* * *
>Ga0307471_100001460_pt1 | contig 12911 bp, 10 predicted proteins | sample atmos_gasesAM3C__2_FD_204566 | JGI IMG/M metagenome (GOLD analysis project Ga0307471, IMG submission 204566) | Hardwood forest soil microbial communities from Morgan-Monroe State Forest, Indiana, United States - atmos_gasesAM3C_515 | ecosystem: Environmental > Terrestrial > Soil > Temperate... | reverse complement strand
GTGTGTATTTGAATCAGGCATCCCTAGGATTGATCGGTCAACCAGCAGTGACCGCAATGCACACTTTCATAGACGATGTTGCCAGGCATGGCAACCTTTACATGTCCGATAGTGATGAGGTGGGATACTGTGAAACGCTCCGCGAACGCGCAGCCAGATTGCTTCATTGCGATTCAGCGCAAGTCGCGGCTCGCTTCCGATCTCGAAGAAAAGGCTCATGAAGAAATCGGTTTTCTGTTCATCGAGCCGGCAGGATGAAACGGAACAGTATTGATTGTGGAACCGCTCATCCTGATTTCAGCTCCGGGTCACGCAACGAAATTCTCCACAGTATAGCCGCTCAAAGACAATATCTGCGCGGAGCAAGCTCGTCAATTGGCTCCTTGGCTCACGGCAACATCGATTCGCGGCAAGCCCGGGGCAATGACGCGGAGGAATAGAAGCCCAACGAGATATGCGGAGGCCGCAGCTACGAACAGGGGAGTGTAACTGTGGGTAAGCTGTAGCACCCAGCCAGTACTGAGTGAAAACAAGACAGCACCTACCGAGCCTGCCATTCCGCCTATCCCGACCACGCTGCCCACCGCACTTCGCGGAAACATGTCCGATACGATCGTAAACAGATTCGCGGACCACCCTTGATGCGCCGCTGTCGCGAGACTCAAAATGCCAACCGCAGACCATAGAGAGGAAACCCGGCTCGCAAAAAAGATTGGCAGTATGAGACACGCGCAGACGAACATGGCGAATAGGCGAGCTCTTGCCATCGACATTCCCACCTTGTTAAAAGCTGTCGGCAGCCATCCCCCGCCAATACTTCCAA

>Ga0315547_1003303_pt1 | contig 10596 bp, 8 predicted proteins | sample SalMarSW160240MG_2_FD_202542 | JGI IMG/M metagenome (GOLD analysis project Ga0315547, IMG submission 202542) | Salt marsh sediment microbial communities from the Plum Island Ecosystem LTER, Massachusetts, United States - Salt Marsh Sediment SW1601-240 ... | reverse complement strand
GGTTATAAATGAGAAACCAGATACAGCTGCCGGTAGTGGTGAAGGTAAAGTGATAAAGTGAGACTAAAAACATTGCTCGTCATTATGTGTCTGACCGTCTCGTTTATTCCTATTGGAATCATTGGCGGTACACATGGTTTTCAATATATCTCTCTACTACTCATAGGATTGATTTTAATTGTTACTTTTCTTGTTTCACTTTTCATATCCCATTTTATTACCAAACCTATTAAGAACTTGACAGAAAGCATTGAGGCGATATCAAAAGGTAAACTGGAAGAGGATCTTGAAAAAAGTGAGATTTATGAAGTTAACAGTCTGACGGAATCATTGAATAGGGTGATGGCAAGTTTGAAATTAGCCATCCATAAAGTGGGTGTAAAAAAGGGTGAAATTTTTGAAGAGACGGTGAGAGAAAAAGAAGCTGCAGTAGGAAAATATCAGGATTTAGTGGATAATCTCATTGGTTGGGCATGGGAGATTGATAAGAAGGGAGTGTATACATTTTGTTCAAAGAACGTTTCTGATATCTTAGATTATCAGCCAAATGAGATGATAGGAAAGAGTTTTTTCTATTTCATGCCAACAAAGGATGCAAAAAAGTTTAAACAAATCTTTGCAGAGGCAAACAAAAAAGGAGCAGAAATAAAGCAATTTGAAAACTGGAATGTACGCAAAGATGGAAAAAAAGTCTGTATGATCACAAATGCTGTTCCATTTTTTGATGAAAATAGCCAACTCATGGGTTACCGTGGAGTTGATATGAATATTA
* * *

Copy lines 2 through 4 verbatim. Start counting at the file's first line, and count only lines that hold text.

GTGTGTATTTGAATCAGGCATCCCTAGGATTGATCGGTCAACCAGCAGTGACCGCAATGCACACTTTCATAGACGATGTTGCCAGGCATGGCAACCTTTACATGTCCGATAGTGATGAGGTGGGATACTGTGAAACGCTCCGCGAACGCGCAGCCAGATTGCTTCATTGCGATTCAGCGCAAGTCGCGGCTCGCTTCCGATCTCGAAGAAAAGGCTCATGAAGAAATCGGTTTTCTGTTCATCGAGCCGGCAGGATGAAACGGAACAGTATTGATTGTGGAACCGCTCATCCTGATTTCAGCTCCGGGTCACGCAACGAAATTCTCCACAGTATAGCCGCTCAAAGACAATATCTGCGCGGAGCAAGCTCGTCAATTGGCTCCTTGGCTCACGGCAACATCGATTCGCGGCAAGCCCGGGGCAATGACGCGGAGGAATAGAAGCCCAACGAGATATGCGGAGGCCGCAGCTACGAACAGGGGAGTGTAACTGTGGGTAAGCTGTAGCACCCAGCCAGTACTGAGTGAAAACAAGACAGCACCTACCGAGCCTGCCATTCCGCCTATCCCGACCACGCTGCCCACCGCACTTCGCGGAAACATGTCCGATACGATCGTAAACAGATTCGCGGACCACCCTTGATGCGCCGCTGTCGCGAGACTCAAAATGCCAACCGCAGACCATAGAGAGGAAACCCGGCTCGCAAAAAAGATTGGCAGTATGAGACACGCGCAGACGAACATGGCGAATAGGCGAGCTCTTGCCATCGACATTCCCACCTTGTTAAAAGCTGTCGGCAGCCATCCCCCGCCAATACTTCCAA

>Ga0315547_1003303_pt1 | contig 10596 bp, 8 predicted proteins | sample SalMarSW160240MG_2_FD_202542 | JGI IMG/M metagenome (GOLD analysis project Ga0315547, IMG submission 202542) | Salt marsh sediment microbial communities from the Plum Island Ecosystem LTER, Massachusetts, United States - Salt Marsh Sediment SW1601-240 ... | reverse complement strand
GGTTATAAATGAGAAACCAGATACAGCTGCCGGTAGTGGTGAAGGTAAAGTGATAAAGTGAGACTAAAAACATTGCTCGTCATTATGTGTCTGACCGTCTCGTTTATTCCTATTGGAATCATTGGCGGTACACATGGTTTTCAATATATCTCTCTACTACTCATAGGATTGATTTTAATTGTTACTTTTCTTGTTTCACTTTTCATATCCCATTTTATTACCAAACCTATTAAGAACTTGACAGAAAGCATTGAGGCGATATCAAAAGGTAAACTGGAAGAGGATCTTGAAAAAAGTGAGATTTATGAAGTTAACAGTCTGACGGAATCATTGAATAGGGTGATGGCAAGTTTGAAATTAGCCATCCATAAAGTGGGTGTAAAAAAGGGTGAAATTTTTGAAGAGACGGTGAGAGAAAAAGAAGCTGCAGTAGGAAAATATCAGGATTTAGTGGATAATCTCATTGGTTGGGCATGGGAGATTGATAAGAAGGGAGTGTATACATTTTGTTCAAAGAACGTTTCTGATATCTTAGATTATCAGCCAAATGAGATGATAGGAAAGAGTTTTTTCTATTTCATGCCAACAAAGGATGCAAAAAAGTTTAAACAAATCTTTGCAGAGGCAAACAAAAAAGGAGCAGAAATAAAGCAATTTGAAAACTGGAATGTACGCAAAGATGGAAAAAAAGTCTGTATGATCACAAATGCTGTTCCATTTTTTGATGAAAATAGCCAACTCATGGGTTACCGTGGAGTTGATATGAATATTA